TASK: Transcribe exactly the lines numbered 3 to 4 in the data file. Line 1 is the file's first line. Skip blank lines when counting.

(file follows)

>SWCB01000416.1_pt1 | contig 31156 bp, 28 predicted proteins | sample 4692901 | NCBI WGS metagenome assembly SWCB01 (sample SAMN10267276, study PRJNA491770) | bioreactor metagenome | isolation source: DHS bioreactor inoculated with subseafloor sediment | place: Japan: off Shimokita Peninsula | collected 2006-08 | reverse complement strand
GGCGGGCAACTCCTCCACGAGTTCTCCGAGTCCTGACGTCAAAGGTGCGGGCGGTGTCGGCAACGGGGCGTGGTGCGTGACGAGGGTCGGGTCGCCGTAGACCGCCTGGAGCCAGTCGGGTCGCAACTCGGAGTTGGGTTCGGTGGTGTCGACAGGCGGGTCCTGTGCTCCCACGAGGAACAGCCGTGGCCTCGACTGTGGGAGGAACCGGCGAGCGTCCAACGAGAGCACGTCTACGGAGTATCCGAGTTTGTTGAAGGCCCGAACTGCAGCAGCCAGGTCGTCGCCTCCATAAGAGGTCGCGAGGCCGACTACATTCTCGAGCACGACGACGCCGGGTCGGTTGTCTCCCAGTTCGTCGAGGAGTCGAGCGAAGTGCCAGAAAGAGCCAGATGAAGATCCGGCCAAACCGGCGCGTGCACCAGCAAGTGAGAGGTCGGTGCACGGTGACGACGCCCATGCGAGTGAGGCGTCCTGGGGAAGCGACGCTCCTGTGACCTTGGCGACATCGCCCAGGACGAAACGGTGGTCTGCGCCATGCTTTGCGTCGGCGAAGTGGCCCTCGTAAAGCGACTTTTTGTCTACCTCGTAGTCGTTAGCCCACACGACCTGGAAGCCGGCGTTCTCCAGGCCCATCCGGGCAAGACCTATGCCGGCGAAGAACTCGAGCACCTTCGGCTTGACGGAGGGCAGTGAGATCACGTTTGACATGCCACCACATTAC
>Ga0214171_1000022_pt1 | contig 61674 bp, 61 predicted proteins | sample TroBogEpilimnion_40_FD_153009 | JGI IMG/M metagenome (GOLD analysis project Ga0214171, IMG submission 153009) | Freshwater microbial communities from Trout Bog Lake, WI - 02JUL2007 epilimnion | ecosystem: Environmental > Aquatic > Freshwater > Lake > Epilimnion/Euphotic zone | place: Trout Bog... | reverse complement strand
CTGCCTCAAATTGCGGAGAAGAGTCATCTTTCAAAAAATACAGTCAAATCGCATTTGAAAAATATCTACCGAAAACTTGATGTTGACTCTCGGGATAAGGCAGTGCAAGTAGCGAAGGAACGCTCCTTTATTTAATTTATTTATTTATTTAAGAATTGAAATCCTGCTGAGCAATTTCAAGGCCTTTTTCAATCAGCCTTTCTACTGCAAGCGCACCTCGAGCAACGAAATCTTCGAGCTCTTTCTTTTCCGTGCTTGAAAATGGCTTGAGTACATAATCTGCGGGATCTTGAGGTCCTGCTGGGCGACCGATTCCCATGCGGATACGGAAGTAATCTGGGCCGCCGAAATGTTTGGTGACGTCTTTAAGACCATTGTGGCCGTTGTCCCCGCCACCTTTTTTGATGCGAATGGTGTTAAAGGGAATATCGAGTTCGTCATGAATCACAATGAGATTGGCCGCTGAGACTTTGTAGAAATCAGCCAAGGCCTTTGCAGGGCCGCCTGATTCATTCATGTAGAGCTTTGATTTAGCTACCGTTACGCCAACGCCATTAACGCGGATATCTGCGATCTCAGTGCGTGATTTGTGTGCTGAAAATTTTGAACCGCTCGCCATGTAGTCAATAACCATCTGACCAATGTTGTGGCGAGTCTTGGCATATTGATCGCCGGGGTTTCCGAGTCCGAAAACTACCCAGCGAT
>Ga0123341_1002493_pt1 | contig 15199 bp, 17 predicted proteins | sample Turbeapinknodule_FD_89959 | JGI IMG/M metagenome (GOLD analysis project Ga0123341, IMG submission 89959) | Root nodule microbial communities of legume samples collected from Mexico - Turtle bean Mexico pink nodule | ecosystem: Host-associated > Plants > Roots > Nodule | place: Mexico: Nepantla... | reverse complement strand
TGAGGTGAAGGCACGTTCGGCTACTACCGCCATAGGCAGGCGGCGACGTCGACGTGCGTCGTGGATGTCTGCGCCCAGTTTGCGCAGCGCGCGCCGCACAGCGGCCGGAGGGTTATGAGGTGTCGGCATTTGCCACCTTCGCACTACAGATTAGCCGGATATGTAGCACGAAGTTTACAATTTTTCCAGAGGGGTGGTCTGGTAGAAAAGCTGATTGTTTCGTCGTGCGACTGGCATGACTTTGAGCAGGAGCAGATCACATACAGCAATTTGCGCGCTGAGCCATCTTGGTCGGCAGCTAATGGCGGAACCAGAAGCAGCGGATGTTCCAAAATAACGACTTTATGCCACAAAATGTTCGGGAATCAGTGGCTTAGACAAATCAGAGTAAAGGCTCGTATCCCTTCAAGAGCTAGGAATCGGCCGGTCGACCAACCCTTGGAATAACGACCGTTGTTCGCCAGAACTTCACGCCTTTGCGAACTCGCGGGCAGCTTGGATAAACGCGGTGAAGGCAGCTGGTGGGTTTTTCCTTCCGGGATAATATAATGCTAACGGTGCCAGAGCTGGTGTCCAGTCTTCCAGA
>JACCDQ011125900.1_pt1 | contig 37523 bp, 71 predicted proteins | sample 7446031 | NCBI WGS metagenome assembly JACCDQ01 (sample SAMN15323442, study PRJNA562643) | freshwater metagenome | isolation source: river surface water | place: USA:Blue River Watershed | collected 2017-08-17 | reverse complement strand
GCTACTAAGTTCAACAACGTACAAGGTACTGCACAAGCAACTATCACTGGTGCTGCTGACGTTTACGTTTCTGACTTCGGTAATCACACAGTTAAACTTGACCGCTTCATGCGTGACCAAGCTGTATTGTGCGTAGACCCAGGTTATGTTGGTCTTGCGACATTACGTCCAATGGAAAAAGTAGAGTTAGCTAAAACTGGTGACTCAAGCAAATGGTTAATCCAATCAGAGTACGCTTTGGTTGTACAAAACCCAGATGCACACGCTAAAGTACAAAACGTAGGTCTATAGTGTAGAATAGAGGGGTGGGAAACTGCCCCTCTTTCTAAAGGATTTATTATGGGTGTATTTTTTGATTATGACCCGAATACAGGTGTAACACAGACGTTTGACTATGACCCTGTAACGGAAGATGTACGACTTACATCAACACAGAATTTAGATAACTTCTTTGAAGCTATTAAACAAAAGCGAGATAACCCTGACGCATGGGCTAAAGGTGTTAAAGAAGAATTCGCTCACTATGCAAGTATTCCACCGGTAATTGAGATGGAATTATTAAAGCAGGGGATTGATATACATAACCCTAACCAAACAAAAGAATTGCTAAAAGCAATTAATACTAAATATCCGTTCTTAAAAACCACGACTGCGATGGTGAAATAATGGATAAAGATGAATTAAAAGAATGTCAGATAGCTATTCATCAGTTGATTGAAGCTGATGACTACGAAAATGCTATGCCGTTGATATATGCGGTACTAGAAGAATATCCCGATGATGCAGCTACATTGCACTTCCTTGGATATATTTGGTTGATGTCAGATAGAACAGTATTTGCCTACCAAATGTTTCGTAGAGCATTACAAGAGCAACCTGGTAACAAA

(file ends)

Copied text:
>Ga0214171_1000022_pt1 | contig 61674 bp, 61 predicted proteins | sample TroBogEpilimnion_40_FD_153009 | JGI IMG/M metagenome (GOLD analysis project Ga0214171, IMG submission 153009) | Freshwater microbial communities from Trout Bog Lake, WI - 02JUL2007 epilimnion | ecosystem: Environmental > Aquatic > Freshwater > Lake > Epilimnion/Euphotic zone | place: Trout Bog... | reverse complement strand
CTGCCTCAAATTGCGGAGAAGAGTCATCTTTCAAAAAATACAGTCAAATCGCATTTGAAAAATATCTACCGAAAACTTGATGTTGACTCTCGGGATAAGGCAGTGCAAGTAGCGAAGGAACGCTCCTTTATTTAATTTATTTATTTATTTAAGAATTGAAATCCTGCTGAGCAATTTCAAGGCCTTTTTCAATCAGCCTTTCTACTGCAAGCGCACCTCGAGCAACGAAATCTTCGAGCTCTTTCTTTTCCGTGCTTGAAAATGGCTTGAGTACATAATCTGCGGGATCTTGAGGTCCTGCTGGGCGACCGATTCCCATGCGGATACGGAAGTAATCTGGGCCGCCGAAATGTTTGGTGACGTCTTTAAGACCATTGTGGCCGTTGTCCCCGCCACCTTTTTTGATGCGAATGGTGTTAAAGGGAATATCGAGTTCGTCATGAATCACAATGAGATTGGCCGCTGAGACTTTGTAGAAATCAGCCAAGGCCTTTGCAGGGCCGCCTGATTCATTCATGTAGAGCTTTGATTTAGCTACCGTTACGCCAACGCCATTAACGCGGATATCTGCGATCTCAGTGCGTGATTTGTGTGCTGAAAATTTTGAACCGCTCGCCATGTAGTCAATAACCATCTGACCAATGTTGTGGCGAGTCTTGGCATATTGATCGCCGGGGTTTCCGAGTCCGAAAACTACCCAGCGAT